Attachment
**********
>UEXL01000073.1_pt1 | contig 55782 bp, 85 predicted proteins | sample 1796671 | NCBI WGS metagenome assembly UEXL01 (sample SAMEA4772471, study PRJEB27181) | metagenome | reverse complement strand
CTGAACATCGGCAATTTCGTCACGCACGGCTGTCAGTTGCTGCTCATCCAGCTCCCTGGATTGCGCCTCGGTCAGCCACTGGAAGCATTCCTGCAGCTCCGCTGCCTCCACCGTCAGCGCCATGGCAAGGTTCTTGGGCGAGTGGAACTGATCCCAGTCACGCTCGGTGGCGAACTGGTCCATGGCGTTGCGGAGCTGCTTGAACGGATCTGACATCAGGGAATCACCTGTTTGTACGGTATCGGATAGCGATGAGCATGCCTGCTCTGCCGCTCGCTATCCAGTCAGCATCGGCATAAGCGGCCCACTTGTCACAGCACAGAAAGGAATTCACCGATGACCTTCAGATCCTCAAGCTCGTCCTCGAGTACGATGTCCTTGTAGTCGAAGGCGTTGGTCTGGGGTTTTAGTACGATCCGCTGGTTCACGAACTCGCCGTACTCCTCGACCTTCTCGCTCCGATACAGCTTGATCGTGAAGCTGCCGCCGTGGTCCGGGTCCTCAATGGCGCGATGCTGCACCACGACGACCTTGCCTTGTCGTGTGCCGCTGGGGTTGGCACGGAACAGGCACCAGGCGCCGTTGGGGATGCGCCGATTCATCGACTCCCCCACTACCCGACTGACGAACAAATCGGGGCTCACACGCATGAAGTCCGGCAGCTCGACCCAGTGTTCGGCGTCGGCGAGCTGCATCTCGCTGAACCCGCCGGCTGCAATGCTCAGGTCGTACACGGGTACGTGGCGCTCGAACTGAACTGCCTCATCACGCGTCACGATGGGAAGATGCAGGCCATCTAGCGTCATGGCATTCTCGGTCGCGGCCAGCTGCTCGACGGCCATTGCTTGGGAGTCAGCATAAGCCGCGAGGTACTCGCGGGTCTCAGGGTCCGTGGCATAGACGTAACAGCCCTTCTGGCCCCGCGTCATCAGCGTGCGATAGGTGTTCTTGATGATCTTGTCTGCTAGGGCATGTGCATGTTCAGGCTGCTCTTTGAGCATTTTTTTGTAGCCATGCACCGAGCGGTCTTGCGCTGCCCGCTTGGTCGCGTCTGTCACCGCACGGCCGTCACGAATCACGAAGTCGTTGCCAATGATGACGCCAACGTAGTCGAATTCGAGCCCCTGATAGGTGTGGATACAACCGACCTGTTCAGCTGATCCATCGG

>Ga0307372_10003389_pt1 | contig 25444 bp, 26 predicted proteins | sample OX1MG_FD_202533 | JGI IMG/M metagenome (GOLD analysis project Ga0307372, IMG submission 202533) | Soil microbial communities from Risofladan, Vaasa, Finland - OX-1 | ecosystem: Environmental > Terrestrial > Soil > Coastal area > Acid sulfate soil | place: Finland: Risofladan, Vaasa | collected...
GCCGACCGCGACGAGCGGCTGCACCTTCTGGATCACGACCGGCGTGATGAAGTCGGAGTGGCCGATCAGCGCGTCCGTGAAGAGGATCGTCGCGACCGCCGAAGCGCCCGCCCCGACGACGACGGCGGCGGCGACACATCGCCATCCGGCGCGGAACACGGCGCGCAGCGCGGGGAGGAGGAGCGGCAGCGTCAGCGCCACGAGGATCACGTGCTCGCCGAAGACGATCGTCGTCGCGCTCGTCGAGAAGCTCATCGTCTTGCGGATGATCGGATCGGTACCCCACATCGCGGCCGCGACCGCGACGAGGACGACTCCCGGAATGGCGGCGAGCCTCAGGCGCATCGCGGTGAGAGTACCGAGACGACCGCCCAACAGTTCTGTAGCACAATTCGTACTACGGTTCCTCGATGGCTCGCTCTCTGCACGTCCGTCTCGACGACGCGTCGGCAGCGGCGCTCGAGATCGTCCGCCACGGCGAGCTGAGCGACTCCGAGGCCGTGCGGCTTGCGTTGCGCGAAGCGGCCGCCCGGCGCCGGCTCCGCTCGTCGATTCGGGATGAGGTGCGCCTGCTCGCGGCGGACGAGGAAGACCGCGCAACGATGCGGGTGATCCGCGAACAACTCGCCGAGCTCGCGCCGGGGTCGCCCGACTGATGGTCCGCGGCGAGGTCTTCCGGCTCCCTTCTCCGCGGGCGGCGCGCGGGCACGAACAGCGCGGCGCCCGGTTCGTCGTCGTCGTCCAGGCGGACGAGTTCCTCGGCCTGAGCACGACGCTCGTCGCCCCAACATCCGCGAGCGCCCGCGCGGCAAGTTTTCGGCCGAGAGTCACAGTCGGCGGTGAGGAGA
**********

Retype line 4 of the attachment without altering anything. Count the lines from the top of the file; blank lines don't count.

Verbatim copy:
GCCGACCGCGACGAGCGGCTGCACCTTCTGGATCACGACCGGCGTGATGAAGTCGGAGTGGCCGATCAGCGCGTCCGTGAAGAGGATCGTCGCGACCGCCGAAGCGCCCGCCCCGACGACGACGGCGGCGGCGACACATCGCCATCCGGCGCGGAACACGGCGCGCAGCGCGGGGAGGAGGAGCGGCAGCGTCAGCGCCACGAGGATCACGTGCTCGCCGAAGACGATCGTCGTCGCGCTCGTCGAGAAGCTCATCGTCTTGCGGATGATCGGATCGGTACCCCACATCGCGGCCGCGACCGCGACGAGGACGACTCCCGGAATGGCGGCGAGCCTCAGGCGCATCGCGGTGAGAGTACCGAGACGACCGCCCAACAGTTCTGTAGCACAATTCGTACTACGGTTCCTCGATGGCTCGCTCTCTGCACGTCCGTCTCGACGACGCGTCGGCAGCGGCGCTCGAGATCGTCCGCCACGGCGAGCTGAGCGACTCCGAGGCCGTGCGGCTTGCGTTGCGCGAAGCGGCCGCCCGGCGCCGGCTCCGCTCGTCGATTCGGGATGAGGTGCGCCTGCTCGCGGCGGACGAGGAAGACCGCGCAACGATGCGGGTGATCCGCGAACAACTCGCCGAGCTCGCGCCGGGGTCGCCCGACTGATGGTCCGCGGCGAGGTCTTCCGGCTCCCTTCTCCGCGGGCGGCGCGCGGGCACGAACAGCGCGGCGCCCGGTTCGTCGTCGTCGTCCAGGCGGACGAGTTCCTCGGCCTGAGCACGACGCTCGTCGCCCCAACATCCGCGAGCGCCCGCGCGGCAAGTTTTCGGCCGAGAGTCACAGTCGGCGGTGAGGAGA